the want of a Grecian nose, and drew whole sheets of handsome ones to console herself.
"Little Raphael," as her sisters called her, had a decided talent for drawing, and was never so happy as when copying flowers, designing fairies, or illustrating stories with queer specimens of art. Her teachers complained that instead of doing her sums, she covered her slate with animals; the blank pages of her atlas were used to copy maps on, and caricatures of the most ludicrous description came fluttering out of all her books at unlucky moments. She got through her lessons as well as she could, and managed to escape reprimands by being a model of deportment. She was a great favorite with her mates, being good-tempered, and possessing the happy art of pleasing without effort. Her little airs and graces were much admired, so were her accomplishments; for beside her drawing, she could play twelve tunes, crochet, and read French without mispronouncing more than two-thirds of the words. She had a plaintive way of saying, "When papa was rich we did so-and-so," which was very touching; and her long words were considered "perfectly elegant" by the girls.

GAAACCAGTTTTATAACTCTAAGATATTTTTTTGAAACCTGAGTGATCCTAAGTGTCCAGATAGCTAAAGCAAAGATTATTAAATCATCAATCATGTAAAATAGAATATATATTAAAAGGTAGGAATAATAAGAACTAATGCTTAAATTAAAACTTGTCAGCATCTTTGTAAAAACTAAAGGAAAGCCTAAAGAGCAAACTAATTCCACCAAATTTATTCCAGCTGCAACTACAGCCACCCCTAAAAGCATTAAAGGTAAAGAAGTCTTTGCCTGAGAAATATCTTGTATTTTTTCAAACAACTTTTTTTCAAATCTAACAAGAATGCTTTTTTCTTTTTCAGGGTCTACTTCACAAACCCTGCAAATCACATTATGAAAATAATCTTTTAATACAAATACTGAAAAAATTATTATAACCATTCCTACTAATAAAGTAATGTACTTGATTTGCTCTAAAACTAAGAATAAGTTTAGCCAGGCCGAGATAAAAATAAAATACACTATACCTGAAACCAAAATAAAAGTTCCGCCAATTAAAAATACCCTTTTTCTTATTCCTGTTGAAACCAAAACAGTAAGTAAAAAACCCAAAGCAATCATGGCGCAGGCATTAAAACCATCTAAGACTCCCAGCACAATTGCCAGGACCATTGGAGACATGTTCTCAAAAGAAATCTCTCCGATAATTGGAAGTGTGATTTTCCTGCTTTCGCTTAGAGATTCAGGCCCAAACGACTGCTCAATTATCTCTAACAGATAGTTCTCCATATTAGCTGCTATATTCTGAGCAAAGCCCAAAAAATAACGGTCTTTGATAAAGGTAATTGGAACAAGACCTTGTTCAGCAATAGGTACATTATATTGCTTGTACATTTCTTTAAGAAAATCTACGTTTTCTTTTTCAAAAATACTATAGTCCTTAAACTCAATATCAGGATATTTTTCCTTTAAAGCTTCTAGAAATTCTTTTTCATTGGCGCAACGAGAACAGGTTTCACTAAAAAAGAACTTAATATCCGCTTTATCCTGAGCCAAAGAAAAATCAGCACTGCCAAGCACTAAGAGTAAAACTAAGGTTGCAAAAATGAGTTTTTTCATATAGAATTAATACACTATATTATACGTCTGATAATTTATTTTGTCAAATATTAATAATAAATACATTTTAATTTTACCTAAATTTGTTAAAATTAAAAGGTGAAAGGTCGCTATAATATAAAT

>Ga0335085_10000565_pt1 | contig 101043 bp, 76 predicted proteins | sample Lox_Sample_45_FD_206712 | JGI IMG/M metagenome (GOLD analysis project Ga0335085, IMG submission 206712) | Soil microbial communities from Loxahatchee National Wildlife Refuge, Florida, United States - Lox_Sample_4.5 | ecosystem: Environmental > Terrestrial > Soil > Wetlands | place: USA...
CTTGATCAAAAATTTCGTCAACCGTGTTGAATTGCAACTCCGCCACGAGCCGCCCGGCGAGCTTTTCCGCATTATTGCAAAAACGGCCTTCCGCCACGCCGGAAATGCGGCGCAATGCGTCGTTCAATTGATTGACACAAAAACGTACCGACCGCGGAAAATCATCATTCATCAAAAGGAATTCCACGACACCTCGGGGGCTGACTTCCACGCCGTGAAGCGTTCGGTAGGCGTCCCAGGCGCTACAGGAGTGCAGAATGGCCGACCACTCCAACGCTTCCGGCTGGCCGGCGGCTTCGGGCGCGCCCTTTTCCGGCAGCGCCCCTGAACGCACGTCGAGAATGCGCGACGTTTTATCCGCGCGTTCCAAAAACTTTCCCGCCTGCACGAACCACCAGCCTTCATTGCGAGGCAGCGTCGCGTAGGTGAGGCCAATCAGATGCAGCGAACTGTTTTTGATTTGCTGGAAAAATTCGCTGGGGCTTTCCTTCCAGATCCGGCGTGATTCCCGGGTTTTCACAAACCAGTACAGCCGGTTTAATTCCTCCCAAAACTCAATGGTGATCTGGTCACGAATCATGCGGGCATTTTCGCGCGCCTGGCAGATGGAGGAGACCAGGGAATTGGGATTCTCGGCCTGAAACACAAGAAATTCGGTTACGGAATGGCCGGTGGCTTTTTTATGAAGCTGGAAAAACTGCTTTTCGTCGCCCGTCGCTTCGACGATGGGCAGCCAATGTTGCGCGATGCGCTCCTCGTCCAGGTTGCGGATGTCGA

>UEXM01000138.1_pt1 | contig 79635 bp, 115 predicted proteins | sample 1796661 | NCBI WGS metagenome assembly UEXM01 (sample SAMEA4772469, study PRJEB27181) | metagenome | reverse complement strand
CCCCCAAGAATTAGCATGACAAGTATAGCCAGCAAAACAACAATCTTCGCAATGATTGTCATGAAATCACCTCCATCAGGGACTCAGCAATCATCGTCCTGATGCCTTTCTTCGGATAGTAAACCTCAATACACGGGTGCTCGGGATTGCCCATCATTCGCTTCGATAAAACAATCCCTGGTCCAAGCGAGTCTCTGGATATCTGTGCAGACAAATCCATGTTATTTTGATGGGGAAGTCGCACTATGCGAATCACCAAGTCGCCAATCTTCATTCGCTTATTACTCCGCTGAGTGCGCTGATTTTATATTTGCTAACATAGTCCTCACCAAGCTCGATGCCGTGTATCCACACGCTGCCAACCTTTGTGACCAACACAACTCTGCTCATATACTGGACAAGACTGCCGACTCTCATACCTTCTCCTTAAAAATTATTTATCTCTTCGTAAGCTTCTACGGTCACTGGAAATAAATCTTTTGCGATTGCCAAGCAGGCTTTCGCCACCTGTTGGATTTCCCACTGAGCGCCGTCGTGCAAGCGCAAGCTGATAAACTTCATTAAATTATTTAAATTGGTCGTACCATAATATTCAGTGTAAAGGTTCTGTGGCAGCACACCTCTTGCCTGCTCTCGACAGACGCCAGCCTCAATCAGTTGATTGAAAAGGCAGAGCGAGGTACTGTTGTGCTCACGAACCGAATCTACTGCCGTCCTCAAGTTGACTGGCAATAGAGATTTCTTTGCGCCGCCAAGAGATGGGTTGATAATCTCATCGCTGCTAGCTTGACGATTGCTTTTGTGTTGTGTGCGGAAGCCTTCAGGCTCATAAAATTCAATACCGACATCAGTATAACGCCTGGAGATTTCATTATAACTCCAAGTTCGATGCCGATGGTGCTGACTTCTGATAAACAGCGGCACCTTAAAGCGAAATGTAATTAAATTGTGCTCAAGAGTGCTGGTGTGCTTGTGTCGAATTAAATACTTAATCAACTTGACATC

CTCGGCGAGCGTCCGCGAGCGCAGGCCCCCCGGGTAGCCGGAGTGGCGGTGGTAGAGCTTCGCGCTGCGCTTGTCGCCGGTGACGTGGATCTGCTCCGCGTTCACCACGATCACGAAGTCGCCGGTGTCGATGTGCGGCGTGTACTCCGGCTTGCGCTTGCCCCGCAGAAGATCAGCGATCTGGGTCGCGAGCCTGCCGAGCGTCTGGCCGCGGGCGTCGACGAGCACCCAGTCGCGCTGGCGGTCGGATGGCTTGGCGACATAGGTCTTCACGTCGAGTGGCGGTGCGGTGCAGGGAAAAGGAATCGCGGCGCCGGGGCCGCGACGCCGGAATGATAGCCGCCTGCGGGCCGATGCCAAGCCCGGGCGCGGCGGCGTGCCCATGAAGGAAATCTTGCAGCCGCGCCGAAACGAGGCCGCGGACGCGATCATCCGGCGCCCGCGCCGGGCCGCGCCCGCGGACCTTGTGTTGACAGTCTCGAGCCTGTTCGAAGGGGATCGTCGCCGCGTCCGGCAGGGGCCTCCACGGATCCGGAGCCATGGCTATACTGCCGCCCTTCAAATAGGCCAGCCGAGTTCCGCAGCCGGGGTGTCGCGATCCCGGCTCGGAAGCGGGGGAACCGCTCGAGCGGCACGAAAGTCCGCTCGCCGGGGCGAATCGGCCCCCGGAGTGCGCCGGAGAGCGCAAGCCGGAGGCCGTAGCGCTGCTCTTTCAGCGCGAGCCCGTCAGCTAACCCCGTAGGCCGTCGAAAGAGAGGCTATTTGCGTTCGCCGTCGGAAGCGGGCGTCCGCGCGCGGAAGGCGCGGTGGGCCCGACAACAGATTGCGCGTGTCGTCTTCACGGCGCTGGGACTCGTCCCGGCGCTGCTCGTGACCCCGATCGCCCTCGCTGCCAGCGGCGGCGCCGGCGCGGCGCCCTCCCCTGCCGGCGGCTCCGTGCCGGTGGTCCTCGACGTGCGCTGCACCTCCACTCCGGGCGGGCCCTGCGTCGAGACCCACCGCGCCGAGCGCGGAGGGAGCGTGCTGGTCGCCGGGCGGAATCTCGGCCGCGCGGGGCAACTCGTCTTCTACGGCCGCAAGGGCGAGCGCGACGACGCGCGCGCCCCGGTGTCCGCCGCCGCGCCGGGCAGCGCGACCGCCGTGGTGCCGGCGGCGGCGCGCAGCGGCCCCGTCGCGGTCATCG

Amy was in a fair way to be spoilt; for every one petted her, and her small vanities and selfishnesses were growing nicely. One thing, however, rather quenched the vanities; she had to wear her cousin's clothes. Now Florence's mamma hadn't a particle of taste, and Amy suffered deeply at having to wear a red instead of a blue bonnet, unbecoming gowns, and fussy aprons that did not fit. Everything was